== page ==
Sed rate, or erythrocyte sedimentation rate (ESR), is a blood test that can reveal inflammatory activity in your body. A sed rate test isn't a stand-alone diagnostic tool, but it may help your doctor diagnose or monitor the progress of an inflammatory disease.

When your blood is placed in a tall, thin tube, red blood cells (erythrocytes) gradually settle to the bottom. Inflammation can cause the cells to clump together. Because these clumps of cells are denser than individual cells, they settle to the bottom more quickly.

The sed rate test measures the distance red blood cells fall in a test tube in one hour. The farther the red blood cells have descended, the greater the inflammatory response of your immune system.

Sed rate tests were used more frequently in the past than they are today because more-specific measures of inflammatory activity are now available. Today, the test is most often used if your doctor suspects you have:

  • Giant cell arteritis
  • Polymyalgia rheumatica
  • Rheumatoid arthritis

A sed rate test can also help determine the severity of your inflammatory response and monitor the effect of treatment.

Because a sed rate test can't pinpoint the problem that's causing inflammation in your body, it's usually accompanied by other blood tests, such as the C-reactive protein (CRP) test.

The sed rate is a simple blood test. You don't need to fast before the test.

A nurse or medical assistant will use a needle to draw blood from a vein, most likely a vein in your arm. The site on your arm may be tender for a few hours, but you'll be able to resume most normal activities.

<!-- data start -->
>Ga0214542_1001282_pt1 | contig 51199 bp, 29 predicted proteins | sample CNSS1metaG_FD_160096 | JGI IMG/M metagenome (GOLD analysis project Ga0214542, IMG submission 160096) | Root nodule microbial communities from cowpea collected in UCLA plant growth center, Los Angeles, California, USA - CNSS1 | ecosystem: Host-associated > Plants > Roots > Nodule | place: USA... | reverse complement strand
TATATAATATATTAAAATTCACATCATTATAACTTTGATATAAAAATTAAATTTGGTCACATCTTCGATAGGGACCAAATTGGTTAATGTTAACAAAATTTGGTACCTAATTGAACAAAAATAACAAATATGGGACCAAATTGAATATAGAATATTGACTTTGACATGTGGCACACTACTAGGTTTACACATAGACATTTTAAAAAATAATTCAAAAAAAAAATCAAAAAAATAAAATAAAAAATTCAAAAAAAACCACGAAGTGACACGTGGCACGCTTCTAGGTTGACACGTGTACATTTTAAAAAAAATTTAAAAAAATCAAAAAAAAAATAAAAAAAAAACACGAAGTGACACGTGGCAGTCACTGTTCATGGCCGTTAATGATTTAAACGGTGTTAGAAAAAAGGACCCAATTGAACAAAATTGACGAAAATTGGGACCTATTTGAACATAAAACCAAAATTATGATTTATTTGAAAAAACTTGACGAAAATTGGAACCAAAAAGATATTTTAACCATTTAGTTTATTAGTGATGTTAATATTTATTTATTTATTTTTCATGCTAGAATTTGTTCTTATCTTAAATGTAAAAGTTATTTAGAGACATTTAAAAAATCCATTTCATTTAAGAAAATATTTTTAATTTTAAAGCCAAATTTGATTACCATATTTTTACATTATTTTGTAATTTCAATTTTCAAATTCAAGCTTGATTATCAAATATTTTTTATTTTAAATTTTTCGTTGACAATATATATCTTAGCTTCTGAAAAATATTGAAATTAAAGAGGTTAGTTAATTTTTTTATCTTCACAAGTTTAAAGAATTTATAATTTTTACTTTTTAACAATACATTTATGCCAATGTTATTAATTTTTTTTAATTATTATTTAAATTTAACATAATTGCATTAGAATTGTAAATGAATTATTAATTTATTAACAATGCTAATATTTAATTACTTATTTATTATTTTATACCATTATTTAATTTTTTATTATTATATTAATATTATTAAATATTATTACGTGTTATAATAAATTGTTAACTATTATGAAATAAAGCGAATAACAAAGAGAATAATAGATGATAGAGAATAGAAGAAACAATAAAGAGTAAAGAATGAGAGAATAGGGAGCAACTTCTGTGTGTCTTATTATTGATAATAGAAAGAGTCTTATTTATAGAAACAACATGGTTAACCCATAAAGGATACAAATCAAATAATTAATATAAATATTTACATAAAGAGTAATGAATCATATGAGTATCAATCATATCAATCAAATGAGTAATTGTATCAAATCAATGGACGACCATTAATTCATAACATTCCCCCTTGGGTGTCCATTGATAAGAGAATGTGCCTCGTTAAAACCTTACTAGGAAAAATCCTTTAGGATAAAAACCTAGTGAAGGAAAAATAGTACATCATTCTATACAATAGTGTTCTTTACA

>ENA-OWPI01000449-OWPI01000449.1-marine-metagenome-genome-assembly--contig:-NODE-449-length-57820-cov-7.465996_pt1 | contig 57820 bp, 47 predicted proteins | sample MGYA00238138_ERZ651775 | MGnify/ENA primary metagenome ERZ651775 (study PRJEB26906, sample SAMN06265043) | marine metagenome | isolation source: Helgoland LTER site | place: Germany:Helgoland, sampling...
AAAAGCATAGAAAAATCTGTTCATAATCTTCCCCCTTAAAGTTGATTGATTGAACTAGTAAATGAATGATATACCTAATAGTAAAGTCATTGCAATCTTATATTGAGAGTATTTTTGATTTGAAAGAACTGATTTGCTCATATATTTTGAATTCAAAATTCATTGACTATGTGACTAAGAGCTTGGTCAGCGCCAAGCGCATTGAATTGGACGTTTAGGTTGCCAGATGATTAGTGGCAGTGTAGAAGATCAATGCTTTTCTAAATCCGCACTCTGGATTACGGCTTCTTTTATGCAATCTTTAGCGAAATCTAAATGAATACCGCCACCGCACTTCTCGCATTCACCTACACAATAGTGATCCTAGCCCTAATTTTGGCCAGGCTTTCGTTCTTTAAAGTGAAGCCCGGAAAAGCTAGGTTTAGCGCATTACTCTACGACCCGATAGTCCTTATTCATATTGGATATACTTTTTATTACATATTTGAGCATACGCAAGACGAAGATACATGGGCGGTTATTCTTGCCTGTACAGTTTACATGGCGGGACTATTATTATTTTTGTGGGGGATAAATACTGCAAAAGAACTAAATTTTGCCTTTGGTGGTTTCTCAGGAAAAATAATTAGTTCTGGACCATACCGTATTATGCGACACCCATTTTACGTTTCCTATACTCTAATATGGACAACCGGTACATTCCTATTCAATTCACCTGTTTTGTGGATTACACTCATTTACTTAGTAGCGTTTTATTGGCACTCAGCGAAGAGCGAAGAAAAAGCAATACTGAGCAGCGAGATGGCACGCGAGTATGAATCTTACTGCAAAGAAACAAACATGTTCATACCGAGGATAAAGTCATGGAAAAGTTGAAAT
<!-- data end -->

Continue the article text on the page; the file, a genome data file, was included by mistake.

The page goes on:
Results from your sed rate test will be reported in the distance in millimeters (mm) red blood cells have descended in one hour (hr). The normal range is 0-22 mm/hr for men and 0-29 mm/hr for women. The upper threshold for a normal sed rate value may vary somewhat from one medical practice to another.

The results of your sed rate test are one piece of information to help your doctor check your health. Talk to your doctor about what your sed rate results mean in light of the symptoms you're experiencing and the results of other diagnostic tests.

Accuracy of test results

A number of conditions can affect the properties of blood, thereby affecting how quickly red blood cells sink in a sample of blood. So information about inflammatory disease — what your doctor intends to learn from the sed rate test — may be obscured by the influence of other conditions. These complicating factors include:

  • Anemia
  • Pregnancy
  • High cholesterol
  • Kidney problems

Your doctor will take into account possible complicating factors when interpreting the results of your sed rate test.

Aug. 13, 2013